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Volume 60
Number 10
November 2008

HEADLINERS
 






 

Traveling Abroad?
Hopkins’ Travel Medicine Service provides the tools to make your journey safe.

blank Traveling Abroad
Program manager Judy Baker talks with medical student Emilia Campbell.

Although Emilia Campbell spent hours buried in textbooks during her years as a Hopkins medical student, she still had questions about immunizations and vaccinations for a research trip to Peru in 2007. Like any tech-savvy 26-year-old, Campbell turned to the Internet for answers. She found that the solution was right in her backyard: the Johns Hopkins Travel Medicine Consultation and Immunizations Service.

Located on the seventh floor of the Outpatient Center, the service specializes in providing international travelers with preventive health counseling, prescription medications and immunizations aimed at reducing the risk of illness while abroad. The service also evaluates and treats patients who come back ill from their travels.

"I had questions about which malaria prophylaxis and vaccinations would be the best choice for me," Campbell says. Having found the staff’s explanations so thorough and her experience at the service so positive, she decided to use the service again for an upcoming trip to Malawi, South Africa.

Under the new leadership of Medical Director Noreen Hynes, the service helps 2,000 people annually, including travelers studying abroad, those conducting business and research trips, volunteers, vacationers and prospective adoptive parents.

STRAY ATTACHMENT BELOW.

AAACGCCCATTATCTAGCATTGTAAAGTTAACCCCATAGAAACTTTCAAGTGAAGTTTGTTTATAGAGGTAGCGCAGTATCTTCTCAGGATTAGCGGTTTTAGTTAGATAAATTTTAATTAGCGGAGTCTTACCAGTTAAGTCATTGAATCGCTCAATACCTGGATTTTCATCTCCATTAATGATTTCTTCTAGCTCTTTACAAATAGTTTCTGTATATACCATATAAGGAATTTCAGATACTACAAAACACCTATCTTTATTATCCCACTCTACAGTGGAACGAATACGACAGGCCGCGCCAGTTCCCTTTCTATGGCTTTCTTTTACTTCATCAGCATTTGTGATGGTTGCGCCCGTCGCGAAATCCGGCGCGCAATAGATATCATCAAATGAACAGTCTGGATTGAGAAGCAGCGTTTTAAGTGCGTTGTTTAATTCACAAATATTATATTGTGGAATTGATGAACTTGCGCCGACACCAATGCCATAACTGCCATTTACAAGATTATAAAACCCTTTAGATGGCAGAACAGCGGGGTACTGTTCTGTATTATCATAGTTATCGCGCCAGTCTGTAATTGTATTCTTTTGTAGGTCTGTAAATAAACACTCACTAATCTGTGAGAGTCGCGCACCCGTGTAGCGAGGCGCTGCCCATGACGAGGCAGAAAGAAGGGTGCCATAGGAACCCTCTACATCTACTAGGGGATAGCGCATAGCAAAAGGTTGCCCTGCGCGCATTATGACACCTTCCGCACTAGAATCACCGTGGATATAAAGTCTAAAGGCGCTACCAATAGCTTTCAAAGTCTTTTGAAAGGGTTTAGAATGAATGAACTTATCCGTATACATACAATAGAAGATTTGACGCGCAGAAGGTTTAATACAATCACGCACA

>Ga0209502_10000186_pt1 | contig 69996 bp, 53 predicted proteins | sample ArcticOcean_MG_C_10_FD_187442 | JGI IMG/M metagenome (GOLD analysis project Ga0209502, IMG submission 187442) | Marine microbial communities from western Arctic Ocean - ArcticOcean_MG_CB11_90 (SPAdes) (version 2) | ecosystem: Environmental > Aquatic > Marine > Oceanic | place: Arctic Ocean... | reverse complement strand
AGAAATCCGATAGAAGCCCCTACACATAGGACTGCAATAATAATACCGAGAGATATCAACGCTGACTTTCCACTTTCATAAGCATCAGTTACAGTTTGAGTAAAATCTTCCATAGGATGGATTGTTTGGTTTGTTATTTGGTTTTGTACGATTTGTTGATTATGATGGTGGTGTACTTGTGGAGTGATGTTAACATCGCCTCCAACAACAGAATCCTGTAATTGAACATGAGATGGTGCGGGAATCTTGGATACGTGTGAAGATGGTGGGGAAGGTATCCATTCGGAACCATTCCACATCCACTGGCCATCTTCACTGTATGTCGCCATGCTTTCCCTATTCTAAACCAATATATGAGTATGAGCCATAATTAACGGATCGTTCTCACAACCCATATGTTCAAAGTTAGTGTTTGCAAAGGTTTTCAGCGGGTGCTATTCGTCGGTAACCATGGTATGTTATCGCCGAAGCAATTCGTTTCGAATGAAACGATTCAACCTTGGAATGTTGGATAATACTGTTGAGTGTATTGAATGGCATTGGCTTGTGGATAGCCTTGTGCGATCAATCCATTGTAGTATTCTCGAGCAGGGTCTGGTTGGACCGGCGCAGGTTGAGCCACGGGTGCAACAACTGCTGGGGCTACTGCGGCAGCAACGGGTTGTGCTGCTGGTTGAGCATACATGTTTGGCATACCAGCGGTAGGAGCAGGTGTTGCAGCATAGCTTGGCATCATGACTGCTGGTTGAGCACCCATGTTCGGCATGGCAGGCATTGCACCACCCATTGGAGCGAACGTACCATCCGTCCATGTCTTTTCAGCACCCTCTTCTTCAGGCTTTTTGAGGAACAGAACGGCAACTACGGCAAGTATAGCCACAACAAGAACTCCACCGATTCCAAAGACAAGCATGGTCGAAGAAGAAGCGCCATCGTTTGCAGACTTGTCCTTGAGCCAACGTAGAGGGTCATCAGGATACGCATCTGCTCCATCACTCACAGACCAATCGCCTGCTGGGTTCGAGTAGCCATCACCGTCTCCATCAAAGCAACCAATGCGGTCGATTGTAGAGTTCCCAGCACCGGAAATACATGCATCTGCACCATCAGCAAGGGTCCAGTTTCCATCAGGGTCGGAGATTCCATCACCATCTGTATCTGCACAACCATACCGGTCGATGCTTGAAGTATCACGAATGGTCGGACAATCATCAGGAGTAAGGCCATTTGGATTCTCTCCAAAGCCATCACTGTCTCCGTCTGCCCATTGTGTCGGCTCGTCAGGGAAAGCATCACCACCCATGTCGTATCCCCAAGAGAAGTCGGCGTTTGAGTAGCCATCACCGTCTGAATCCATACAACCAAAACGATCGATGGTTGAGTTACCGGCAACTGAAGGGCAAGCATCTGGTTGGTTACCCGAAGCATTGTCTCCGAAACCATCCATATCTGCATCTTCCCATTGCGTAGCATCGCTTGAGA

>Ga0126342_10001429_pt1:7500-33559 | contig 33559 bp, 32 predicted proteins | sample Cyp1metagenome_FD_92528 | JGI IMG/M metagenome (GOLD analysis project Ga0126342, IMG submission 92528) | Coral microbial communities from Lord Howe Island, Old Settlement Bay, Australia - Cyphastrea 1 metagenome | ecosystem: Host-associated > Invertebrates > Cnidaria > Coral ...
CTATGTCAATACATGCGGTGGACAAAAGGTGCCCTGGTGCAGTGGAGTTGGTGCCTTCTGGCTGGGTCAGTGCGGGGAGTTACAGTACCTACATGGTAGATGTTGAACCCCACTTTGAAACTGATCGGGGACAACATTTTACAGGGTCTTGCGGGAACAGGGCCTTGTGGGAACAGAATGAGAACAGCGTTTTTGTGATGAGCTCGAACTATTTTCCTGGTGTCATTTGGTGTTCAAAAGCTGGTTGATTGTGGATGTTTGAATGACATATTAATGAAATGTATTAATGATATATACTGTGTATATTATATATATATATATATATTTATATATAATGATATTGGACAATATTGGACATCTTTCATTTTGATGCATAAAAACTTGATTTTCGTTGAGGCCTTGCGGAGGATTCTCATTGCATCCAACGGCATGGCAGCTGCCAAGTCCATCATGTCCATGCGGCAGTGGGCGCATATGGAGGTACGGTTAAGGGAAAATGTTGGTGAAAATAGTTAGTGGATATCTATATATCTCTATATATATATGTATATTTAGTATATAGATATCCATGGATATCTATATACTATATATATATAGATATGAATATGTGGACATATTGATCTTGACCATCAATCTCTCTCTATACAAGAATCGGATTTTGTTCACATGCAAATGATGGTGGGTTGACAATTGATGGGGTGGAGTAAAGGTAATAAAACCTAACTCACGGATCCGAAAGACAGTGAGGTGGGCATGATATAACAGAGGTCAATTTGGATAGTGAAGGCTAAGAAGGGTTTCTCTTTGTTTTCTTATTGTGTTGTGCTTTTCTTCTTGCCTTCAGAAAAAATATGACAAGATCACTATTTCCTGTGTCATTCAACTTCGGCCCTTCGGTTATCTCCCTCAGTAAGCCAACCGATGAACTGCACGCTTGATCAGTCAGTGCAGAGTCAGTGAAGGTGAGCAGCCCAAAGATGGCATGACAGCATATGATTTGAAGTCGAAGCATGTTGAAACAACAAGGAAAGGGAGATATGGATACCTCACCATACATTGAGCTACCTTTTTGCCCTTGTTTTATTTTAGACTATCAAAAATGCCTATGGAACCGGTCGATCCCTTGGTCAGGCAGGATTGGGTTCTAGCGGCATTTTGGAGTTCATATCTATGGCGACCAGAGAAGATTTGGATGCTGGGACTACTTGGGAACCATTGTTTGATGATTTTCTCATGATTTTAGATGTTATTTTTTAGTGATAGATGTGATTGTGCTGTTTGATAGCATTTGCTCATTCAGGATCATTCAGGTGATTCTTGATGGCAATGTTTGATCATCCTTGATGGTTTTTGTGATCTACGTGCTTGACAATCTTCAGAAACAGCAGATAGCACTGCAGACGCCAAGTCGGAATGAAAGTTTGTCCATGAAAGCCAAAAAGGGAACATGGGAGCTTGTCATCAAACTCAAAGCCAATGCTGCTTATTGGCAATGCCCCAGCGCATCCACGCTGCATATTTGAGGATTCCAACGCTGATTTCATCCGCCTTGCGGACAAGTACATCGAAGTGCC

"The service receives up to 50 calls daily depending on the time of year, global events and stories in the media," says program manager and clinician Judy Baker, who has been with the service since 1987, two years prior to its inception. "One of the most common misconceptions about us is that we’re just a shot clinic."

A comprehensive 45-minute visit provides travelers with an individual risk assessment based on the traveler’s health, travel itinerary and anticipated activities, as well as destination-specific precautions, including information on food and water safety.

Appointments book quickly, so Baker urges travelers to schedule a visit well in advance of their trip. She considers an understanding of disease risks and epidemics just as important as being aware of customs and cultural differences when visiting a foreign country.

"Knowledge can be the best piece of equipment a traveler can have," Baker says.

– Katharine Schildt

The service is open Tuesday through Thursday, 8 a.m. to 3 p.m. Appointments: 410-955-8931 or travel medicine@jhmi.edu.

 

 

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